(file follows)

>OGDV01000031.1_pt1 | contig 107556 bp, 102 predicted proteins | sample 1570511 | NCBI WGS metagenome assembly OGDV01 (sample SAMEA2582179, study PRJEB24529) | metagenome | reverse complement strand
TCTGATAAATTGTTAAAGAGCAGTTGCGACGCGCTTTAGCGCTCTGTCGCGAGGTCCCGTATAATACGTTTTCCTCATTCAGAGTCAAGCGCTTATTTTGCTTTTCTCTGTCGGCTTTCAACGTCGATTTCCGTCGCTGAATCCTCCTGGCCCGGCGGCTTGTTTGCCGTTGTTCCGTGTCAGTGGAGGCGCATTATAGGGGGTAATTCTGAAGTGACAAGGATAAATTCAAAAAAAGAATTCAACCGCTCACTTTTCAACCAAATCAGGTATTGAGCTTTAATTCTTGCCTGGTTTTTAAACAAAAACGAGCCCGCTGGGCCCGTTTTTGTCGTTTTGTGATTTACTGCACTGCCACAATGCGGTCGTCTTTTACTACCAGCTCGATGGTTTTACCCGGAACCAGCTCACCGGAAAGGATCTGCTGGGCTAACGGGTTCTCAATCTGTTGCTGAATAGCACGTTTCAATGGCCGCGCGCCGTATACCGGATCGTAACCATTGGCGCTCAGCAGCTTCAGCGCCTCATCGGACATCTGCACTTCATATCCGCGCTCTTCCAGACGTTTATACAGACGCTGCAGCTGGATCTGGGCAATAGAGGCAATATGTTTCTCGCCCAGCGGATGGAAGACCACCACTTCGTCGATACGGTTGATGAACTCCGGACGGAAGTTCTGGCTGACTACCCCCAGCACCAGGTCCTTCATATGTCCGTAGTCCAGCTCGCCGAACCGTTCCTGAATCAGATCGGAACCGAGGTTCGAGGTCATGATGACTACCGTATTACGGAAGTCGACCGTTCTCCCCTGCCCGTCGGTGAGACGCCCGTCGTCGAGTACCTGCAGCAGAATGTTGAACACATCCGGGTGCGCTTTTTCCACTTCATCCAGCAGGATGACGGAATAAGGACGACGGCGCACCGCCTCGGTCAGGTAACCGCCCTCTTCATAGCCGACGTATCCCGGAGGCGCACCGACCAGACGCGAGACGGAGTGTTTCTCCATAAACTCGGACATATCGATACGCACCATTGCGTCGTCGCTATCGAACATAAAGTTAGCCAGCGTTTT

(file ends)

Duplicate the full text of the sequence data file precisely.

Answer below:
>OGDV01000031.1_pt1 | contig 107556 bp, 102 predicted proteins | sample 1570511 | NCBI WGS metagenome assembly OGDV01 (sample SAMEA2582179, study PRJEB24529) | metagenome | reverse complement strand
TCTGATAAATTGTTAAAGAGCAGTTGCGACGCGCTTTAGCGCTCTGTCGCGAGGTCCCGTATAATACGTTTTCCTCATTCAGAGTCAAGCGCTTATTTTGCTTTTCTCTGTCGGCTTTCAACGTCGATTTCCGTCGCTGAATCCTCCTGGCCCGGCGGCTTGTTTGCCGTTGTTCCGTGTCAGTGGAGGCGCATTATAGGGGGTAATTCTGAAGTGACAAGGATAAATTCAAAAAAAGAATTCAACCGCTCACTTTTCAACCAAATCAGGTATTGAGCTTTAATTCTTGCCTGGTTTTTAAACAAAAACGAGCCCGCTGGGCCCGTTTTTGTCGTTTTGTGATTTACTGCACTGCCACAATGCGGTCGTCTTTTACTACCAGCTCGATGGTTTTACCCGGAACCAGCTCACCGGAAAGGATCTGCTGGGCTAACGGGTTCTCAATCTGTTGCTGAATAGCACGTTTCAATGGCCGCGCGCCGTATACCGGATCGTAACCATTGGCGCTCAGCAGCTTCAGCGCCTCATCGGACATCTGCACTTCATATCCGCGCTCTTCCAGACGTTTATACAGACGCTGCAGCTGGATCTGGGCAATAGAGGCAATATGTTTCTCGCCCAGCGGATGGAAGACCACCACTTCGTCGATACGGTTGATGAACTCCGGACGGAAGTTCTGGCTGACTACCCCCAGCACCAGGTCCTTCATATGTCCGTAGTCCAGCTCGCCGAACCGTTCCTGAATCAGATCGGAACCGAGGTTCGAGGTCATGATGACTACCGTATTACGGAAGTCGACCGTTCTCCCCTGCCCGTCGGTGAGACGCCCGTCGTCGAGTACCTGCAGCAGAATGTTGAACACATCCGGGTGCGCTTTTTCCACTTCATCCAGCAGGATGACGGAATAAGGACGACGGCGCACCGCCTCGGTCAGGTAACCGCCCTCTTCATAGCCGACGTATCCCGGAGGCGCACCGACCAGACGCGAGACGGAGTGTTTCTCCATAAACTCGGACATATCGATACGCACCATTGCGTCGTCGCTATCGAACATAAAGTTAGCCAGCGTTTT